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Thursday, January 17, 2013

Just do it!


Wednesday, January 09, 2013

Notre Dame de Namur University to Offer Nation's First Ph.D. in Art Therapy

There aren't too many doctorate programs that incorporate art therapy, and the ones that have been in existence are PhD's in Education with a specialty in Art Therapy (like at Florida State University) or in Expressive Therapies or Creative Arts Therapies (to include art therapy, such as at Drexel University or Lesley University).  This is the first to be a PhD degree specifically in Art Therapy, now offered at Notre Dame de Namur University.  The field is progressing!


BELMONT, Calif., Jan. 9, 2013 /PRNewswire-USNewswire/ -- A small Catholic university in California has become the first in the nation to offer a Ph.D. in art therapy. Beginning in fall 2013, Notre Dame de Namur University will admit its first class for the three-year program leading to a Doctor of Philosophy in Art Therapy. With 133 students, NDNU's master's program in art therapy is the largest in the United States and is recognized internationally as one of the leading art therapy programs in the world. This will be NDNU's first doctoral program.

"Art therapy, as a discipline, has been practiced since the 1940s and has grown rapidly in recent years," said Dr. Richard Carolan , chair of the NDNU Department of Art Therapy, "The need for a rigorous program designed to produce art therapists with a high level of skill in both research and clinical work has been clear for several years. As a recognized leader in the field of art therapy it was logical for NDNU to offer the first Ph.D. in this discipline." He added that in recent years, positions for art therapists have been growing rapidly in hospitals, K-12 school programs, community agencies, military family and veteran's health services and services for the elderly.

According to the Art Therapy Association (ATA), art therapy is a mental health profession that uses the creative process of art making to improve and enhance the physical, mental and emotional well-being of individuals of all ages. Research in the field confirms that the creative process involved in artistic self-expression helps people to resolve conflicts and problems, develop interpersonal skills, manage behavior, reduce stress, increase self-esteem and self-awareness, and achieve insight.

The three-year NDNU Ph.D. program is designed for working art therapy professionals with master's degrees in art therapy or a related field and emphasizes scholarly research as well as clinical expertise. NDNU, long a pioneer in the field of art therapy, has offered a master of arts in art therapy for more than 30 years and was one of the first schools in the west to offer the degree. Mount Mary College in Milwaukee is the only other institution offering a post-master's degree in art therapy, a doctorate in art therapy (DAT). According to the Art Therapy Association, two other schools offer art therapy as a concentration within other disciplines and two others offer doctorates in creative/expressive art therapies.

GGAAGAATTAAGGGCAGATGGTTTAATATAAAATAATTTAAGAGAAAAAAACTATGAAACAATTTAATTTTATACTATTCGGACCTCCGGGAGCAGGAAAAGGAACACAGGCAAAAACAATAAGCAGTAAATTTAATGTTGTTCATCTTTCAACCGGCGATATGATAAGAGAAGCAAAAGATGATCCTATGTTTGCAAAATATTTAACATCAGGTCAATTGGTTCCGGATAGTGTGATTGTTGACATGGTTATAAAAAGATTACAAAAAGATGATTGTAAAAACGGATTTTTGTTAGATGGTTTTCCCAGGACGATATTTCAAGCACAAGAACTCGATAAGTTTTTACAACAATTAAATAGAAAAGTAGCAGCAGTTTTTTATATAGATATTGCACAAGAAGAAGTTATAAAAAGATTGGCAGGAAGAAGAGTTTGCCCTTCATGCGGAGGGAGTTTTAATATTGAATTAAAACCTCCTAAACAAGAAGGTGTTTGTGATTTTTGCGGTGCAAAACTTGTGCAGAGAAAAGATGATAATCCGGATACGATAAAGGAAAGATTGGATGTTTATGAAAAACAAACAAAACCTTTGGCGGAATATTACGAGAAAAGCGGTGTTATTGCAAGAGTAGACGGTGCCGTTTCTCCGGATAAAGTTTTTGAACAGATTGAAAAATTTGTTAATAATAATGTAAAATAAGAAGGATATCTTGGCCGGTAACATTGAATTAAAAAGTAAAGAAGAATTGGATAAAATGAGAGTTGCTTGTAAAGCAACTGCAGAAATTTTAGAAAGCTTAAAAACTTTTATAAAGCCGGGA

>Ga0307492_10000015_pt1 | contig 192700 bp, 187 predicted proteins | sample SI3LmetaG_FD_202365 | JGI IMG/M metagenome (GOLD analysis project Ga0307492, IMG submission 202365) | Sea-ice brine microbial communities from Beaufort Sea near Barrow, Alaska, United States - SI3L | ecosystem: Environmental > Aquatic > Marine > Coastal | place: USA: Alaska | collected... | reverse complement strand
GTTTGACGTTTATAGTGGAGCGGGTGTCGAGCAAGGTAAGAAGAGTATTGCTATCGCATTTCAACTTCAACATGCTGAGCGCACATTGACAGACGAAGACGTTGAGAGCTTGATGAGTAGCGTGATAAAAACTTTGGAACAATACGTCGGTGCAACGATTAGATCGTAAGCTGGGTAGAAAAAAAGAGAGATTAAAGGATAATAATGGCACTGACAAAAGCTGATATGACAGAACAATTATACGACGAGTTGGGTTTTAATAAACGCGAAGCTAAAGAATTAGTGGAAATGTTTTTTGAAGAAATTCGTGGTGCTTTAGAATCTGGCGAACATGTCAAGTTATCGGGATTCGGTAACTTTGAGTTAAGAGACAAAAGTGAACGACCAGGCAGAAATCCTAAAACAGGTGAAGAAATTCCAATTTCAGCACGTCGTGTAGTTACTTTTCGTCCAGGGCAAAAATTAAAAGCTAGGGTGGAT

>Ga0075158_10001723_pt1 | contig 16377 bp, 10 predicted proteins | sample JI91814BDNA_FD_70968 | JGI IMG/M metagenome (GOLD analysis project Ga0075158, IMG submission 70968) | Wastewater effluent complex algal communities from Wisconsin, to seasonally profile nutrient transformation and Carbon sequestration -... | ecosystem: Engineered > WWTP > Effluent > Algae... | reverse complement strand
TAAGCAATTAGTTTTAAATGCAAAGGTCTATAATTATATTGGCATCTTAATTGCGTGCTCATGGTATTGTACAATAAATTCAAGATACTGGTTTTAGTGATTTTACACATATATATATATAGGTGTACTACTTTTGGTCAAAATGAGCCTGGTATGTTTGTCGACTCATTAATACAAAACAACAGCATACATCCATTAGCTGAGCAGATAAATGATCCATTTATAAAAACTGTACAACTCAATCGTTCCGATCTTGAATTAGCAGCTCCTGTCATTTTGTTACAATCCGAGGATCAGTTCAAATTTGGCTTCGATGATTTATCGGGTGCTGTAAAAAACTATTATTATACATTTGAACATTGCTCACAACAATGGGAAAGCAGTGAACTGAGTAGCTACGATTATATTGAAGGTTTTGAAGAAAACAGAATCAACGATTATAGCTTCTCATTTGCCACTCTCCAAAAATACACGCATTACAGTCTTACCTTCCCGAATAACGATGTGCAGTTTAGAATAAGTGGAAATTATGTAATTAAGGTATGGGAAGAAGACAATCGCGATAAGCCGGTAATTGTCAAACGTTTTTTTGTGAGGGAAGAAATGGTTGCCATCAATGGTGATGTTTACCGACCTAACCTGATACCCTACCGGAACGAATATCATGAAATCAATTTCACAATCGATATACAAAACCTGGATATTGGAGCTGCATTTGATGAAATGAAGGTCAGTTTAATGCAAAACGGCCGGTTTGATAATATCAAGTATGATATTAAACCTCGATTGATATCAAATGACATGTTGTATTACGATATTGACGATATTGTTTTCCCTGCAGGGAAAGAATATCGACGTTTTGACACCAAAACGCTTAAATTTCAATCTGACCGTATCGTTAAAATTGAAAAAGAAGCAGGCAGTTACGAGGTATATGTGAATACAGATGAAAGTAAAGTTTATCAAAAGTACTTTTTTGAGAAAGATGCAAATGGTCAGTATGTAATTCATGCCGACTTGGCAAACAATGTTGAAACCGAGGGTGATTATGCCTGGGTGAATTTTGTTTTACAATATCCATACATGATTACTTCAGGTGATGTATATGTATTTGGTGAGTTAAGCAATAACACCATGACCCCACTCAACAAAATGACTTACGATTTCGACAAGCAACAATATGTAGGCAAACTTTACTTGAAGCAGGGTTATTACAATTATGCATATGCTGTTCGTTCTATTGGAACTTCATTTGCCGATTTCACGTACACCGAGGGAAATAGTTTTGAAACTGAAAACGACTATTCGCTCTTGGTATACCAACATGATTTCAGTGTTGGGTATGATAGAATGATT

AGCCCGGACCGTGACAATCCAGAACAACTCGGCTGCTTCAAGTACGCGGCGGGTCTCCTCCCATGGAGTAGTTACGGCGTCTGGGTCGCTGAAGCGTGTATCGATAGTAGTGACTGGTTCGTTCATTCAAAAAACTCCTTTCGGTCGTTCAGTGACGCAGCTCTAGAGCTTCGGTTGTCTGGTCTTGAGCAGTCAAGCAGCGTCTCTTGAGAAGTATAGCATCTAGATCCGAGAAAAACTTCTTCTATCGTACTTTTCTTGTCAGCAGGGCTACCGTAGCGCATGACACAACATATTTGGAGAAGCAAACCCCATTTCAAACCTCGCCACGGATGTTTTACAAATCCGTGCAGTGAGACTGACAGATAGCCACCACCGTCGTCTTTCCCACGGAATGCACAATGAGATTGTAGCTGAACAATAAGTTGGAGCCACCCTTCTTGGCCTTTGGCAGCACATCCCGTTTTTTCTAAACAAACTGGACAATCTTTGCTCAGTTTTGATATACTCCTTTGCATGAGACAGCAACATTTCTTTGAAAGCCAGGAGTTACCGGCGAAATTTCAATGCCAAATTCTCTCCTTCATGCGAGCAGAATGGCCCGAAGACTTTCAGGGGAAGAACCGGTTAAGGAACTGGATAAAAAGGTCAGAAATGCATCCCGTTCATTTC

About NDNU

Notre Dame de Namur University is an independent Catholic, coeducational institution serving more than 2000 students. Founded by the Sisters of Notre Dame of Namur, Belgium in 1851 and chartered by the state in 1868, NDNU offers 21 liberal arts and career preparation undergraduate programs, and 13 graduate degrees and four credentials. The 50-acre campus is located in Belmont, just south of San Francisco. For more information visit www.ndnu.edu.

SOURCE Notre Dame de Namur University

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Thursday, November 29, 2012

Classic Client Quote: Encouraging words...

Sometimes in my line of work it can be a thankless job. We often have success stories, but don't always get feedback or at least anything in tangible form. From a recent graduate of the program where I work, some poignant words left behind that definitely make this our efforts worth it:

“I can’t imagine the amount of self-control and strength it must take to have to hear some of the horrible stories that have happened to the kids here. You all are changing lives and sometimes saving them. THANK YOU. Now read that 1,000,000,000,000,000,000 times. That should amount to at least half of what I owe you all.”

I wanted to share this with you, and hopefully give you encouragement as well that whether you know it or not, your efforts in helping people's lives get better doesn't always go unnoticed.

Wednesday, November 14, 2012

"Adventures in Art Therapy" selected as Top 100 Counseling Resource

What exciting news I got today!  This blog has been selected in the Top 100 Counseling Resources, specifically in the section of "Art and Music Therapy."  Aside from having that honor, I recommend that you should check out this site with many resources located in one place.  If you are in the mental health profession, please check it out.  You might find several of the sites they list to be very helpful. :)


Thursday, August 16, 2012

A little art humor for today...


Thursday, August 09, 2012

Current-day technology helps those with autism communicate

This segment features the use of tablet computers for those diagnosed on the autistic spectrum who cannot speak, but can use them to communicate with others. This is quickly becoming a new trend using something visual to communicate language.

Sunday, July 29, 2012

Artists for Autism